The New York-based startup Spacious is creating coworking spaces in restaurants that are closed during the day. Founder Preston Pesek explains how it works.
In the buzzing New York City boroughs of Manhattan and Brooklyn, over 2,000 restaurants don’t open until 6 PM. That’s 2,000 unused street-level spaces during daytime – a great potential, that was simply waiting to be recognized.
For Preston Pesek, cofounder of Spacious, it was the idea for founding business with a mission to identify and unlock spatial opportunities in cities.
The start-up’s idea is straight-forward but creative: During closing hours of restaurants, Spacious makes their unused locations available as coworking spaces for mobile workers.
This business model allows Spacious members to access attractive dining rooms all around the city and use them at an affordable rate. Members of the network pay a monthly membership fee of $95 and get unlimited access to the participating restaurants during daytime hours.
Spacious is a completely new phenomenon in the fast-developing coworking market. Unlike its competitors, the company does not own any spaces itself.
“We don’t have the advantage of a classic coworking space that is total under our control and provides 24/7 access to our customers,” admits Pesek. “But our price proposition is very compelling as Spacious leverages restaurant spaces that are already there.”
A space hacking mission
Founded in 2016, Spacious currently has seven partner restaurants and is already registering thousands of check-ins per month. Another set of coworking locations in ten additional restaurants around New York City is in the pipeline for the next few months. Spacious is expecting to multiply its user base.
Pesek reveals plans for experiments with food and beverage services during the day. “Some participating restaurants are interested in creating lunch boxes for our members.”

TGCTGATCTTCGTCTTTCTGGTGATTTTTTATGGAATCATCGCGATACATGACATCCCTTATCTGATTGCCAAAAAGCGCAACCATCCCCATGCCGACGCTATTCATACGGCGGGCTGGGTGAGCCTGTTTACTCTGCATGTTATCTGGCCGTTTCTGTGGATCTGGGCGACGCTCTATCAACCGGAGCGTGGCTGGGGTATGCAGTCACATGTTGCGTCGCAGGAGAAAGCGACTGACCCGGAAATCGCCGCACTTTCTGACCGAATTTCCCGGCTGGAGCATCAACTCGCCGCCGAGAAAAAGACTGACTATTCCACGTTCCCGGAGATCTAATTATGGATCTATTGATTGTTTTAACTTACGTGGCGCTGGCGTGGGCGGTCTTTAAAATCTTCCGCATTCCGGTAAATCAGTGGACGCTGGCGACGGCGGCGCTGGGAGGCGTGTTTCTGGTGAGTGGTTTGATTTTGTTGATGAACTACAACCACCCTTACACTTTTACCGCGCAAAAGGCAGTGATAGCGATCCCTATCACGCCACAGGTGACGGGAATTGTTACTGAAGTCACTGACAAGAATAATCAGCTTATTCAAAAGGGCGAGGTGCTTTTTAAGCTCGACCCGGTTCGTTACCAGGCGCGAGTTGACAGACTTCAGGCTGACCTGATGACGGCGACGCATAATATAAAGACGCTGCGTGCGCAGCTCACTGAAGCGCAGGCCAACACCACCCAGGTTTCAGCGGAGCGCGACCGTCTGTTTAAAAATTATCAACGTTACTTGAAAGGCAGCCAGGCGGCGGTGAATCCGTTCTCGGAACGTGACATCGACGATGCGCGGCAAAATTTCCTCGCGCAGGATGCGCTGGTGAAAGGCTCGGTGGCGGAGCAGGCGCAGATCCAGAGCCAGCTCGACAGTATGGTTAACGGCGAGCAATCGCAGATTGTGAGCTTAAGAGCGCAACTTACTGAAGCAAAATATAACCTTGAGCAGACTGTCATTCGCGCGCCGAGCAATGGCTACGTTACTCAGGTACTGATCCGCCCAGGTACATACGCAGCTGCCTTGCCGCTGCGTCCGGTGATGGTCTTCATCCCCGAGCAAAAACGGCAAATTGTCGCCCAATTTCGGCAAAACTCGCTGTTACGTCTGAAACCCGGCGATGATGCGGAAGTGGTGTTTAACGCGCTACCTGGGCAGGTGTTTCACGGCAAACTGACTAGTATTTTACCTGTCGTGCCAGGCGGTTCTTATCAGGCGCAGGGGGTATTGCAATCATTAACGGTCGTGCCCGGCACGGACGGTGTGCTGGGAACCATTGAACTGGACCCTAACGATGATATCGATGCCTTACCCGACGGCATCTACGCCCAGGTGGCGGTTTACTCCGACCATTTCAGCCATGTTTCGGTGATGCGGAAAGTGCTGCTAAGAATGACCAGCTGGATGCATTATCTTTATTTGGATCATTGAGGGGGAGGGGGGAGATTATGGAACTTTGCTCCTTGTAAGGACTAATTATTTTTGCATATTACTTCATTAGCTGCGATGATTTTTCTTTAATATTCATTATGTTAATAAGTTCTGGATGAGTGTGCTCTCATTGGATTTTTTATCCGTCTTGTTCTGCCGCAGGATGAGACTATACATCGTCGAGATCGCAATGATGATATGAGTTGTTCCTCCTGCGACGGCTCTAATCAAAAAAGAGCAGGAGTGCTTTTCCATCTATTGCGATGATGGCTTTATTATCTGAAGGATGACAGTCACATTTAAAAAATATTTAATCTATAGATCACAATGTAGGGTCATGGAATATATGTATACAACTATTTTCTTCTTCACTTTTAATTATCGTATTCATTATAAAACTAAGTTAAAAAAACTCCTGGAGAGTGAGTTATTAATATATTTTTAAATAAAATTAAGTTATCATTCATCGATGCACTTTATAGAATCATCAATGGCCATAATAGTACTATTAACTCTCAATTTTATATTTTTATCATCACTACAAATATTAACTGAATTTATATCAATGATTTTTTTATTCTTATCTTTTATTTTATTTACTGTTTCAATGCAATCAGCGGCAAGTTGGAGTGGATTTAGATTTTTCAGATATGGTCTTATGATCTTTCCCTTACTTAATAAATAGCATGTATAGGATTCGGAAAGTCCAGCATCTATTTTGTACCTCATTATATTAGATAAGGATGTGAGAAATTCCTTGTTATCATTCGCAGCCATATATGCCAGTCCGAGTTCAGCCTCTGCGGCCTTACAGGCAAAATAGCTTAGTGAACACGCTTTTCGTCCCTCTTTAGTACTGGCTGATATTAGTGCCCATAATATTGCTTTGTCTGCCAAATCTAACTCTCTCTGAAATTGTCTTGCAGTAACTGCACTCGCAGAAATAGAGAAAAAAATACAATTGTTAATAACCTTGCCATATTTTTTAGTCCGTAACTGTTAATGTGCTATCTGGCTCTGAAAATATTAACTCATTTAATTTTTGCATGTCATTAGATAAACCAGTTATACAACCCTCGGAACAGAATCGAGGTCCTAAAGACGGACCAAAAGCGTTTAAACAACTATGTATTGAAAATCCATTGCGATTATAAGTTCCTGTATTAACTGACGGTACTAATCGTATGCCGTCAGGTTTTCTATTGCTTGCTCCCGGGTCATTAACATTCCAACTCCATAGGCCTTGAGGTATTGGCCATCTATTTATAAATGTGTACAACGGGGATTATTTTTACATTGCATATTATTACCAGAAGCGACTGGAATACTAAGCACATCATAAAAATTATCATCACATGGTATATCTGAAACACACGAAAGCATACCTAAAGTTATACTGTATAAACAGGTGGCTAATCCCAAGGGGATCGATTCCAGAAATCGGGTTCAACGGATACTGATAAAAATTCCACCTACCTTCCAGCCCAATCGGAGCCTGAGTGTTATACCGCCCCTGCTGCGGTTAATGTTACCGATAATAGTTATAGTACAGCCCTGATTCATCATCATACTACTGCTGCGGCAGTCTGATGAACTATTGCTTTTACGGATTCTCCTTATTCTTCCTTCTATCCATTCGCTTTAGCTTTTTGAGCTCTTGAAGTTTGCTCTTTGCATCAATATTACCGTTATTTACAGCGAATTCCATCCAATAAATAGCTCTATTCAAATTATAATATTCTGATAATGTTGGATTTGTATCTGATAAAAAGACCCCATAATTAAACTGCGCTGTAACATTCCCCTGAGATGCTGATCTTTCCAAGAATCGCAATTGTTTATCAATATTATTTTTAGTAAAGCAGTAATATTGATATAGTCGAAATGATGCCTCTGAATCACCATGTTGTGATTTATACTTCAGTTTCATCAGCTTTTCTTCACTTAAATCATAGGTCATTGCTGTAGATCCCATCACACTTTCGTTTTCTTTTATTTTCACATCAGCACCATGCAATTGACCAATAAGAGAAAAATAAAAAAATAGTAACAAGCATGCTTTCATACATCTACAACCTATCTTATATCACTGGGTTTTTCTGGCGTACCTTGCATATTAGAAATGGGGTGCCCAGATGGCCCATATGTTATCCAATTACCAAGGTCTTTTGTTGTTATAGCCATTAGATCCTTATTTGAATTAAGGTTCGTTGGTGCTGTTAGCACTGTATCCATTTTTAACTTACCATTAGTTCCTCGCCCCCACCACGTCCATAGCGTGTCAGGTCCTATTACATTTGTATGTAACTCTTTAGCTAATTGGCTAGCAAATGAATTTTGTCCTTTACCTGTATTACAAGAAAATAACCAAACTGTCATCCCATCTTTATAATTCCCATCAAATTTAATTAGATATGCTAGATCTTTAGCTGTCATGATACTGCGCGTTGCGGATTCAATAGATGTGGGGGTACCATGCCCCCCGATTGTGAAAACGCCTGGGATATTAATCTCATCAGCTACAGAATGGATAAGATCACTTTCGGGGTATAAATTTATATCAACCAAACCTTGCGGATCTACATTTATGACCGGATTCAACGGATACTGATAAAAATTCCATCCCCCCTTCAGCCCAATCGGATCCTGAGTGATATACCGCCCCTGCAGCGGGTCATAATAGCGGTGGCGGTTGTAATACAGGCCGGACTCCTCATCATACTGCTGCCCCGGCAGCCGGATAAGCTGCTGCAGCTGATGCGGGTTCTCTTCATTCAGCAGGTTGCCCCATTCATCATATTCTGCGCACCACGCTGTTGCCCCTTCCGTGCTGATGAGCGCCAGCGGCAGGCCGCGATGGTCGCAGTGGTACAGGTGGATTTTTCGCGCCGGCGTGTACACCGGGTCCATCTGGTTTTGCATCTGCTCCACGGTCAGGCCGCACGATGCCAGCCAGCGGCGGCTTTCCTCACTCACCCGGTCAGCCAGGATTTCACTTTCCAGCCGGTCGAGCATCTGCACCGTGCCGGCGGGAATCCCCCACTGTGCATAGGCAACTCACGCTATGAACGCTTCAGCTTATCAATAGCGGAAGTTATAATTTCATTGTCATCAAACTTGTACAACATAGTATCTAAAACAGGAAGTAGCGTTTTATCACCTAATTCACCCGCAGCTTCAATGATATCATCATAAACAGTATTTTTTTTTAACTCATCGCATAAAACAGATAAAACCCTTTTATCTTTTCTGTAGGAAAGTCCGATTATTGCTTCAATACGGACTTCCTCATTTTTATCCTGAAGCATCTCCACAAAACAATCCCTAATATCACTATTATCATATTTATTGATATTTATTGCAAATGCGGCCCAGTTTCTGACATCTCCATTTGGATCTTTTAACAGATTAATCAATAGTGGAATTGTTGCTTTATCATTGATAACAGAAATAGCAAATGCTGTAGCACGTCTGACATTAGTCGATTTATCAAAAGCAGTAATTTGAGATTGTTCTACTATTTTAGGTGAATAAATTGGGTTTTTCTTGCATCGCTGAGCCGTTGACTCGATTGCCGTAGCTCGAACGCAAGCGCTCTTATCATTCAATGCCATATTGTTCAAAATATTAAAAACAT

The idea for Spacious emerged when Pesek and his cofounder and partner Chris Smothers were exploring street level retail. “We found out that mainly restaurants in very well-located areas are programmed very inefficiently,” says Pesek, who has a background in commercial real estate.
“The city is full of places that are unoccupied during periods of the day. We were looking at ways to unlock this urban potential and started our very own space hacking mission.”
A community of urban nomads
Pesek sees a major shift in the way urban citizens work. “Thanks to smartphones, laptops, and wireless internet, we now have the ability to be mobile and move from place to place within cities,” he elaborates.
“The future of work is not an office building where everything’s centralized, but much more of a cloud-based HQ where anyone can contribute. We think of Spacious as such a cloud-based coworking network.”
The members of the Spacious network are typical working nomads — a group of flexible urbanites working from a wide variety of places across the city. “Half of the Spacious users are people who are not in a traditional job or can work from anywhere,” says Pesek.
Although Spacious is not a coworking space in the traditional sense, Pesek is convinced it creates a community for its users. “When you get a whole bunch of independents, creatives and freelance workers in the same place, and you also layer people who have traditional careers, the synergies get really interesting,” Pesek explains.
“What’s fundamentally different from a classic coworking space is that there is not just one community in one space,” he continues. “Spacious becomes a cosmopolitan community, in a certain sense.”
A parasite hospitality business
Although many of Spacious’ clients are footloose, finding the right location is very important. “Spacious is mainly looking for very well-connected urban spots, mainly close to subway stations. We’re collecting data on where our customers need a location most and use it as a guide in our geographic rollout.”
The selection procedure for participating restaurants is set up carefully. Not every applicant fits the profile. “We look for a very good location, splendid interior design and a restaurant partner whose operation is conductive to what we want to do,” Pesek says.
“Our first partners were restaurants by well-known chefs such as Daniel Boulud and Mario Batali. We’re operating our own hospitality business alongside someone else’s. This means that there has to be a good mutual fit.” But Pesek and his team want to maintain a slow and steady approach to developing the project.
“We have a long list of folks in our inbox who want to partner with us, but we’re being strategic about where we open and which partners we do business with.”
For now, the next steps will be opening branches of Spacious in San Francisco, Los Angeles and in London. “Our business model is extremely flexible. Once we have a deal with a new partner, we can open within two weeks.”
Preston Pesek is cofounder of Spacious, a startup from New York that transforms unused restaurants into coworking spaces during the day. Pesek has a background in commercial real estate. For more information visit their website.